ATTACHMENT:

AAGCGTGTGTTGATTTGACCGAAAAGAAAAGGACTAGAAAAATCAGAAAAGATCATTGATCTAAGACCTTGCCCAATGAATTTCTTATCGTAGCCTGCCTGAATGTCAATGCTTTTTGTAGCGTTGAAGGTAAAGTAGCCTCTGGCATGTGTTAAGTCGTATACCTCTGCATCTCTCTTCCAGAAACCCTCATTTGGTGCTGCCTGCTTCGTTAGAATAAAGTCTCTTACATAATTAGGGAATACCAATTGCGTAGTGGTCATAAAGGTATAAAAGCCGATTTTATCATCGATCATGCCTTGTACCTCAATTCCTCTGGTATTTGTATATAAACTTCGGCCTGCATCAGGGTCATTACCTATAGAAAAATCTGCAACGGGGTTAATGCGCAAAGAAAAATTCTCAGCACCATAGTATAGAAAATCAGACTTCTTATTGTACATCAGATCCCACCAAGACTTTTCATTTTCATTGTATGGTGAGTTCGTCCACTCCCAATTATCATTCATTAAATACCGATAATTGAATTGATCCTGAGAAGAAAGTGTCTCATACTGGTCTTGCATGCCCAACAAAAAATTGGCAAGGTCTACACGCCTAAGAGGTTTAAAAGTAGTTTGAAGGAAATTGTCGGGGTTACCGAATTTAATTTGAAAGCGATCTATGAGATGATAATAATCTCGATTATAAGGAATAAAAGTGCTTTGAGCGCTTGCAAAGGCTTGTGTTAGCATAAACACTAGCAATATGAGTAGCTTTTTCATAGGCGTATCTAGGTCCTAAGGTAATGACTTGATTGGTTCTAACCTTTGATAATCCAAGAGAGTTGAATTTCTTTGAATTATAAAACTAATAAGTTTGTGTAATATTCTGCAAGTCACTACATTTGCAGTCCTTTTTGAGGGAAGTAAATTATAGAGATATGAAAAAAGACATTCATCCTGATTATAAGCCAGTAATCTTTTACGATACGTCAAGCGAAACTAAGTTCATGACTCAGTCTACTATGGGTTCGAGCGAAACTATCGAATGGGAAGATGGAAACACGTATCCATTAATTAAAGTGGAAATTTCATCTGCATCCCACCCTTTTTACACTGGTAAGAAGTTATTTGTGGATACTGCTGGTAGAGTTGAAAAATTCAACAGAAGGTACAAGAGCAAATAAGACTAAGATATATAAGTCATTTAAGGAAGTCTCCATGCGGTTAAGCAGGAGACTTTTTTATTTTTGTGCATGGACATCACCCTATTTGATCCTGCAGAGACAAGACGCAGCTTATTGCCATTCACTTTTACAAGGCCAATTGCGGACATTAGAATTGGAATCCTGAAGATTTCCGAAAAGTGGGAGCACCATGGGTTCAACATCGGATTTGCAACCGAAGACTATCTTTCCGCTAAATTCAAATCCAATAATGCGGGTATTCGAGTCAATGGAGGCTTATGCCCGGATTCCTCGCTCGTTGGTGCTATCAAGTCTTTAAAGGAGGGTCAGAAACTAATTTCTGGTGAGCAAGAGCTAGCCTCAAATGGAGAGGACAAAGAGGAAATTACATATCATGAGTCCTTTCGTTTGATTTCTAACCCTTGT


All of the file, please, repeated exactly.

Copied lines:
AAGCGTGTGTTGATTTGACCGAAAAGAAAAGGACTAGAAAAATCAGAAAAGATCATTGATCTAAGACCTTGCCCAATGAATTTCTTATCGTAGCCTGCCTGAATGTCAATGCTTTTTGTAGCGTTGAAGGTAAAGTAGCCTCTGGCATGTGTTAAGTCGTATACCTCTGCATCTCTCTTCCAGAAACCCTCATTTGGTGCTGCCTGCTTCGTTAGAATAAAGTCTCTTACATAATTAGGGAATACCAATTGCGTAGTGGTCATAAAGGTATAAAAGCCGATTTTATCATCGATCATGCCTTGTACCTCAATTCCTCTGGTATTTGTATATAAACTTCGGCCTGCATCAGGGTCATTACCTATAGAAAAATCTGCAACGGGGTTAATGCGCAAAGAAAAATTCTCAGCACCATAGTATAGAAAATCAGACTTCTTATTGTACATCAGATCCCACCAAGACTTTTCATTTTCATTGTATGGTGAGTTCGTCCACTCCCAATTATCATTCATTAAATACCGATAATTGAATTGATCCTGAGAAGAAAGTGTCTCATACTGGTCTTGCATGCCCAACAAAAAATTGGCAAGGTCTACACGCCTAAGAGGTTTAAAAGTAGTTTGAAGGAAATTGTCGGGGTTACCGAATTTAATTTGAAAGCGATCTATGAGATGATAATAATCTCGATTATAAGGAATAAAAGTGCTTTGAGCGCTTGCAAAGGCTTGTGTTAGCATAAACACTAGCAATATGAGTAGCTTTTTCATAGGCGTATCTAGGTCCTAAGGTAATGACTTGATTGGTTCTAACCTTTGATAATCCAAGAGAGTTGAATTTCTTTGAATTATAAAACTAATAAGTTTGTGTAATATTCTGCAAGTCACTACATTTGCAGTCCTTTTTGAGGGAAGTAAATTATAGAGATATGAAAAAAGACATTCATCCTGATTATAAGCCAGTAATCTTTTACGATACGTCAAGCGAAACTAAGTTCATGACTCAGTCTACTATGGGTTCGAGCGAAACTATCGAATGGGAAGATGGAAACACGTATCCATTAATTAAAGTGGAAATTTCATCTGCATCCCACCCTTTTTACACTGGTAAGAAGTTATTTGTGGATACTGCTGGTAGAGTTGAAAAATTCAACAGAAGGTACAAGAGCAAATAAGACTAAGATATATAAGTCATTTAAGGAAGTCTCCATGCGGTTAAGCAGGAGACTTTTTTATTTTTGTGCATGGACATCACCCTATTTGATCCTGCAGAGACAAGACGCAGCTTATTGCCATTCACTTTTACAAGGCCAATTGCGGACATTAGAATTGGAATCCTGAAGATTTCCGAAAAGTGGGAGCACCATGGGTTCAACATCGGATTTGCAACCGAAGACTATCTTTCCGCTAAATTCAAATCCAATAATGCGGGTATTCGAGTCAATGGAGGCTTATGCCCGGATTCCTCGCTCGTTGGTGCTATCAAGTCTTTAAAGGAGGGTCAGAAACTAATTTCTGGTGAGCAAGAGCTAGCCTCAAATGGAGAGGACAAAGAGGAAATTACATATCATGAGTCCTTTCGTTTGATTTCTAACCCTTGT